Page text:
Malaysia: Charges against socialists discharged, but no acquittal

Once the judge announced his decision, the courtroom erupted to cheers of Hidup Rakyat, Hidup Perjuangan' (Long live the people, long live the fight).

By Susan Loone

October 10, 2011 -- Malaysiakini -- The 24 Socialist Party of Malaysia (Parti Sosialis Malaysia) activists facing charges under the Internal Security Act (ISA) and Societies Act were given a discharge not amounting to an acquittal (DNAA) by a Butterworth sessions court. The decision on six other activists, who were absent today, was put off to October 28.

Those who were absent were Sungai Siput MP Dr Jeyakumar Devaraj, M. Sukumaran, M. Santhana Devi, M. Ravindran, M. Kavitha and S. Thivya Kumar.

Judge Ikmal Hishan Mohd Tajuddin delivered the ruling after deliberating on it for almost two hours

Earlier, deputy public prosecutor Suhaimi Ibrahim recommended the discharge not amounting to acquittal ruling, saying a court case on whether the Bersih (Coalition for Clean and Fair Elections) 2.0 was an illegal movement or not was pending. He said the NGO coalition had been granted leave to challenge the ban on it by the Home Ministry.

Suhaimi said his recommendation was also based on the government’s plan to abolish the ISA by next March.

Defence lawyer K. Prabakaran argued that the charges should be dismissed outright as the 30 activists had not committed any offence on the date of their arrest on June 25, for Bersih 2.0 was only declared illegal on July 1.

"A penal law cannot be restrospective", Prabakaran said, and noted that none of those who had taken part in the Bersih 2.0 rally in Kuala Lumpur on July 9 had been charged to date. He also noted that the ISA was slated for repeal in March and that ISA detainees were to be released. “The charges (against the 30) should not be hanging over their heads. There is ample reason to pronounce a discharge amounting to an acquittal", Prabakaran submitted.

On September 19, police dropped charges against the 30, including six who were charged under the Emergency Ordinance, in view of the impending repeal of the ISA. They had been arrested while on their way to attend a PSM-organised forum titled Udahlah, Bersara (That's enough ... Retire, referring to the regime) in Penang. They were initially held on suspicion of “waging war against the Agong" (king).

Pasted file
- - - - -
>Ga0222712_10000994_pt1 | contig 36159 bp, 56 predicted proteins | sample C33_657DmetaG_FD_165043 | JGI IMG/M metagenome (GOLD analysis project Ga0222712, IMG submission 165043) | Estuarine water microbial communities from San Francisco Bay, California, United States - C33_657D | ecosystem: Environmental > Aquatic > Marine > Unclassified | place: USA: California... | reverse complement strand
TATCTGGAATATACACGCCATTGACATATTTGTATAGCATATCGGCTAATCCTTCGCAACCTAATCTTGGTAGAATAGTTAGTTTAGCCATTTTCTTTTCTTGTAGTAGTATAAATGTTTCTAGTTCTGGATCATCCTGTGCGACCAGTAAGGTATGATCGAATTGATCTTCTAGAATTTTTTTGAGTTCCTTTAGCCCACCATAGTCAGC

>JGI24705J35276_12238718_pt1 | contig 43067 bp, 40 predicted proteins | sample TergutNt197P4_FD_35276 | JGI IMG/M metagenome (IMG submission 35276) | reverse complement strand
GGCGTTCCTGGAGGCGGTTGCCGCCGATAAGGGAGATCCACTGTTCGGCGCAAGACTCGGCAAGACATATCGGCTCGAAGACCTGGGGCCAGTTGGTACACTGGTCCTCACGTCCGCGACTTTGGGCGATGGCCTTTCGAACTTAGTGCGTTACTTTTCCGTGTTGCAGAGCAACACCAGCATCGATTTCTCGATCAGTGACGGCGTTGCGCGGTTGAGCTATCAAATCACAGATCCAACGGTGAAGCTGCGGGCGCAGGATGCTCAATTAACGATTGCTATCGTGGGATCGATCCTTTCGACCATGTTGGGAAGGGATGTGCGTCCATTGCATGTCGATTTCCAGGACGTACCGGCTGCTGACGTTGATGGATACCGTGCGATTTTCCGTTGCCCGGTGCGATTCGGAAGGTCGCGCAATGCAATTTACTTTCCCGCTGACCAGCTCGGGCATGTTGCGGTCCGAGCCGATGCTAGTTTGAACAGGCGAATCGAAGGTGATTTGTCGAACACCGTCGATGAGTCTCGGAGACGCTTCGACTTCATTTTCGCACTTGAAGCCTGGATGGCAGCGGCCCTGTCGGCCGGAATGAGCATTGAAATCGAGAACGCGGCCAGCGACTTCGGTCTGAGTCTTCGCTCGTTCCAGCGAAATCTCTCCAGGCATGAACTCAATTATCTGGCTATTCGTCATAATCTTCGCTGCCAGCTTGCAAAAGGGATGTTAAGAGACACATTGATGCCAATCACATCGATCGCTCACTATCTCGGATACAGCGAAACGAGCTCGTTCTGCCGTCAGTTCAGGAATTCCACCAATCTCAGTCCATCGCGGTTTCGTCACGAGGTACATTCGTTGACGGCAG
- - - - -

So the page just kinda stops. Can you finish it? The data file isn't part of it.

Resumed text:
The police detained six activists from the group, dubbed the "EO6", for 28 days under the EO over their "role" in the July 9 Bersih 2.0 rally. After the EO6 were released, they were charged at the Butterworth sessions court on August 3 under the Societies Act and the Internal Security Act for allegedly possessing subversive documents.

Once the judge announced his decision, the courtroom erupted to cheers of Hidup Rakyat, Hidup Perjuangan' (Long live the people, long live the fight).

The 24 PSM accused were seen holding up a banner "Terima Kasih, Kuasa Rakyat Bebaskan EO6" (Thank you, people's power freed the EO6) as they proudly walked out of court.

Outside the courtroom, PSM secretary-general S. Arutchelvan said the decision was not surprising as the government had dropped other cases related to Bersih 2.0, especially after Prime Minister Najib announced the repeal of the ISA.

The only argument today, he said, was whether the discharge would include a full acquittal. “The result today is more of a face-saving exercise for the police who arrested our activists illegally”, Arutchelvan told reporters after judge Ikmal delivered his decision. “We had been accused of several things -- waging war against the (Agong), being a Bersih 2.0 organiser, colluding with external powers and attempting to revive communism”, Arutchelvan said.

“There were are also allegations that we owned weapons and that our supporters planned to bomb the police station... today it is proven that these are all lies.”

He urged the authorities to act against the police personnel responsible for abuse of power, including harassment of PSM female detainees while held in Kepala Batas in June. On August 17, the three women members of PSM had lodged a formal complaint with the police disciplinary board about “mistreatment, abuse of power and sexual harassment”.